Attachment and Intrasexual Competitiveness in Committed Individuals From Chile


  • Ana Maria Fernandez Orcid
  • José Antonio Muñoz-Reyes Orcid
  • Abraham P. Buunk
  • Paula Pavez
  • Oriana Figueroa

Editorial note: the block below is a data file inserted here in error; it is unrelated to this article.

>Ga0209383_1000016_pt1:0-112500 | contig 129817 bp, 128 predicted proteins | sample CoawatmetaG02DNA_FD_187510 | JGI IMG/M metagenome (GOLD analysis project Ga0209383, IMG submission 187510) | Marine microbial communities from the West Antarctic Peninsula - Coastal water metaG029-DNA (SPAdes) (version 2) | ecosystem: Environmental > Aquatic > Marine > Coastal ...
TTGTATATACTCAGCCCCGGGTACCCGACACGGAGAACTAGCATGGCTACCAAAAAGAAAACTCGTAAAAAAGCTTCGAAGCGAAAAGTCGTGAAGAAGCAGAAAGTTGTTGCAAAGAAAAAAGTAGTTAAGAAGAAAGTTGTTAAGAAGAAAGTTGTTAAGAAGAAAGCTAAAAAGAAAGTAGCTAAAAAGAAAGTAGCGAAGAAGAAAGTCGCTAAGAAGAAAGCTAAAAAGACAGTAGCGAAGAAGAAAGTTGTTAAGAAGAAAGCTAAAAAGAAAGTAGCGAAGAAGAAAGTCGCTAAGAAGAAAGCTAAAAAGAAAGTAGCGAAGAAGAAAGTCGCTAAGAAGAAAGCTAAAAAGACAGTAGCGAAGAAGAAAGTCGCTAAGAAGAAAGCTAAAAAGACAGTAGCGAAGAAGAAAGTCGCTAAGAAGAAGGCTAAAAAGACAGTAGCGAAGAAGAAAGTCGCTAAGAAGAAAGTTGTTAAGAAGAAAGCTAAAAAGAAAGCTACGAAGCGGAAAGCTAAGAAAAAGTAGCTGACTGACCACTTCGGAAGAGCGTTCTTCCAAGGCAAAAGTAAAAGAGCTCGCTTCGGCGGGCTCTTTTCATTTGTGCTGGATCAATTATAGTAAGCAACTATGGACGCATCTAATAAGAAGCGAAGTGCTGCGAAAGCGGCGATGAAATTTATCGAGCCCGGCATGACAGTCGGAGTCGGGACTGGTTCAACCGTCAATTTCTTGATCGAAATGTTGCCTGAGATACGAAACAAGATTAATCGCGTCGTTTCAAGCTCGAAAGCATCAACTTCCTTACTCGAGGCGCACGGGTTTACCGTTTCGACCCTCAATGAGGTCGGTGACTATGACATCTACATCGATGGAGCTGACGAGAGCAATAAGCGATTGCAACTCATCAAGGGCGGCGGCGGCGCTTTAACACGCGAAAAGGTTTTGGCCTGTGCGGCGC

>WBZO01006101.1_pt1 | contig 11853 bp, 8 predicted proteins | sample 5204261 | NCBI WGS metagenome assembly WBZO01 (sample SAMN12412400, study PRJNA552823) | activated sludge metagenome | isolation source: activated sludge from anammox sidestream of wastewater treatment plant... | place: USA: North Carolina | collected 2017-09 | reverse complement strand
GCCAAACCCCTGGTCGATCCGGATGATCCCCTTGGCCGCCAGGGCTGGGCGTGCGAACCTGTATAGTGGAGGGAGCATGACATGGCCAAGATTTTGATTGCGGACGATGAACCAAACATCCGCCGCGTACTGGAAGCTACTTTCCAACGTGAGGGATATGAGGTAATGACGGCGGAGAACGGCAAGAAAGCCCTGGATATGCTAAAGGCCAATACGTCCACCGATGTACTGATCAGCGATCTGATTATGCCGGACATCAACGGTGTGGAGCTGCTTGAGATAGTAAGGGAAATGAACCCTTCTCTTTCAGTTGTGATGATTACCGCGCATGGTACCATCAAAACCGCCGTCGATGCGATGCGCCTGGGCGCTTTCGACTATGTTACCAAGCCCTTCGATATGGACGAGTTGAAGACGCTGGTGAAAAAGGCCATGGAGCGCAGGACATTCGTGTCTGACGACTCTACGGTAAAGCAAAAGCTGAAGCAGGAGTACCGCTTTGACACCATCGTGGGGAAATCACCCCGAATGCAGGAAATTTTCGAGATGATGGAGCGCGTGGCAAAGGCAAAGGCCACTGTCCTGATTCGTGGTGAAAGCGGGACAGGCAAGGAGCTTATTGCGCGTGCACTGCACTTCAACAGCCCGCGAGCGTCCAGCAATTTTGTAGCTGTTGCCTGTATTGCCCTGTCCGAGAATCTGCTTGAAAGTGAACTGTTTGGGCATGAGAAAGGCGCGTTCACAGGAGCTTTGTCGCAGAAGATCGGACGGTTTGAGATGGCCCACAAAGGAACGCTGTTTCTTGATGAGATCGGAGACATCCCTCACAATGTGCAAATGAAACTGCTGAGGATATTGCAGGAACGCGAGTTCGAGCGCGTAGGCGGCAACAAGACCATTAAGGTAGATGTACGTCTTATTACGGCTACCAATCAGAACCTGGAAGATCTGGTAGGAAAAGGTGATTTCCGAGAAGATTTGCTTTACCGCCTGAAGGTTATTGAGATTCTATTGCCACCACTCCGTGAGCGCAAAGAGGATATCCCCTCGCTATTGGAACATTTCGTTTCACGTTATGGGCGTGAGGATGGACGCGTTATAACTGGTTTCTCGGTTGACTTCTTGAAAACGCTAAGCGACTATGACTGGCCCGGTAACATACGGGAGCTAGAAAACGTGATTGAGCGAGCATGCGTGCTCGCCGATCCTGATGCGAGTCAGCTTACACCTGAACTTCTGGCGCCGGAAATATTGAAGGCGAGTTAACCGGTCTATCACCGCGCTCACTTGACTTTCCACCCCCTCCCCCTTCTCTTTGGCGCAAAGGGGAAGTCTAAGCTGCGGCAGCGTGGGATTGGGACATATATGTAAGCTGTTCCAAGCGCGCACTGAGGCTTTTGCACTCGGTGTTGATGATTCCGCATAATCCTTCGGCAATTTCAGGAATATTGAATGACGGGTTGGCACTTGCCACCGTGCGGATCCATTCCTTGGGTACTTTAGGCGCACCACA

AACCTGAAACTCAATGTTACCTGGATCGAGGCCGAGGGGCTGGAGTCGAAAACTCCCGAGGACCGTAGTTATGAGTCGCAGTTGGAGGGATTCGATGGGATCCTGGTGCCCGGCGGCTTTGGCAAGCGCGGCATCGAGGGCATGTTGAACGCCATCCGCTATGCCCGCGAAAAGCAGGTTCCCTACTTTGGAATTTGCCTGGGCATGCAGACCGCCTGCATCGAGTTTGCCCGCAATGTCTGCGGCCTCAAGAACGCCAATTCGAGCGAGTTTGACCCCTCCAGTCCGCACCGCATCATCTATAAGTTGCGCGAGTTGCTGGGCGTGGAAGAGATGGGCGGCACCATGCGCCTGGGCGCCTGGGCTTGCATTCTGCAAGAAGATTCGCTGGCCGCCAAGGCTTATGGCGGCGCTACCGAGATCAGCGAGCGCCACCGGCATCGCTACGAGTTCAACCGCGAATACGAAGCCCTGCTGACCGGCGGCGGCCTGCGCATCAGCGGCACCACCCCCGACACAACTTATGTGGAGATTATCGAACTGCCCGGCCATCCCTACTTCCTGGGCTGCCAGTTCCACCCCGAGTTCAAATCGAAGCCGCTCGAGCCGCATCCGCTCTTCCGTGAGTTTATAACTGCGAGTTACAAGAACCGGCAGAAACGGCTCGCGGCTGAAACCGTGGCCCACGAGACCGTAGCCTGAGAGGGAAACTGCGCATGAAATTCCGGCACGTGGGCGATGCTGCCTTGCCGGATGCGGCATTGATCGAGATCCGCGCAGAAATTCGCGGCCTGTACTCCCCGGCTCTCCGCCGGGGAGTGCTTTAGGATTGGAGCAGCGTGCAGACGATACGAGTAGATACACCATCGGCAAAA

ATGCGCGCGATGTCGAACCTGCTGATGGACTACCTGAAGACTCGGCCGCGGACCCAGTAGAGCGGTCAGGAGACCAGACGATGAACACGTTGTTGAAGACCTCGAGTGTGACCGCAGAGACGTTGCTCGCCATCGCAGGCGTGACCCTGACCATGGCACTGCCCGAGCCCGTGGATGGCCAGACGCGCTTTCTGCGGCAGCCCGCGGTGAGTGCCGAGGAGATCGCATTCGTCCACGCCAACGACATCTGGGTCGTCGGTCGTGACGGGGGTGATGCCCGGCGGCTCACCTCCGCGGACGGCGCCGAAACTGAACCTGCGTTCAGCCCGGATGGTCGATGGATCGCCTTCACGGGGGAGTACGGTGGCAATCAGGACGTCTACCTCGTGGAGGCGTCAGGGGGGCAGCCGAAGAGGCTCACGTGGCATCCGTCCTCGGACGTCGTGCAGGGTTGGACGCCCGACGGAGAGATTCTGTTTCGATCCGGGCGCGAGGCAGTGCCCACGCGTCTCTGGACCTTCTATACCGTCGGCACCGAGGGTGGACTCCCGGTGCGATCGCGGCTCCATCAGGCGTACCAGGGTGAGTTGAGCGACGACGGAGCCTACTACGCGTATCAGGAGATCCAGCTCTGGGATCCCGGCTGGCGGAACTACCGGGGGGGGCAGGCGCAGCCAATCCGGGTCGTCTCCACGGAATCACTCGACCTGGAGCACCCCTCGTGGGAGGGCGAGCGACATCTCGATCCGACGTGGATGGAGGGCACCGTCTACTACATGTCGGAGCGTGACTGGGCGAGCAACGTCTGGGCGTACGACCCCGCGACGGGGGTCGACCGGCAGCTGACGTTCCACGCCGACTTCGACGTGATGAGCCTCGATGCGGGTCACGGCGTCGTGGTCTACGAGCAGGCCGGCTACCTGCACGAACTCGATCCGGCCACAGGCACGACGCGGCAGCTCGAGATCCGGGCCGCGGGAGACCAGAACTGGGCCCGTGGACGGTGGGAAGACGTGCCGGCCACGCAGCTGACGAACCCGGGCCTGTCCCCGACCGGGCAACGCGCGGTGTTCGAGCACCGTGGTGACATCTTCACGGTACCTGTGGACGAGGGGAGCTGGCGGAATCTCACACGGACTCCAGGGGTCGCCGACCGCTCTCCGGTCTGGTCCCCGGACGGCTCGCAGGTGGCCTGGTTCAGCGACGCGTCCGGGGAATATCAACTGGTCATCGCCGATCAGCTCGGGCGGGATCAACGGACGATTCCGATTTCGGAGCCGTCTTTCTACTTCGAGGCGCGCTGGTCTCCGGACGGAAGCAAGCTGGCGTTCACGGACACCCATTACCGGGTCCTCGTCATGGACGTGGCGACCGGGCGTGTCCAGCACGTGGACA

The present research examined the association between intrasexual competitiveness (as an adaptive feature of human mating) and adult attachment dimensions (which develop throughout ontogeny and are relatively stable patterns of relationship approaching in adulthood), postulating that the dimensions of attachment will be predictive of intrasexual competitiveness (the negative perception of same sex-others as potential mating rivals), but in particular attachment anxiety should be correlated to intrasexual competitiveness. We assessed intrasexual competitiveness and the attachment dimensions (closeness, dependence, anxiety, and avoidance) in a sample of 323 adult heterosexual men and women which were currently involved in a romantic relationship and were married or in a cohabiting living arrangement. The results show the expected prediction of intrasexual competitiveness by attachment anxiety, but not by any other adult attachment dimension, suggesting that individuals who develop attachment anxiety are characterized by increased same-sex rivalry and competitiveness, which may negatively affect their same-sex close relationships, in addition to other interpersonal realms.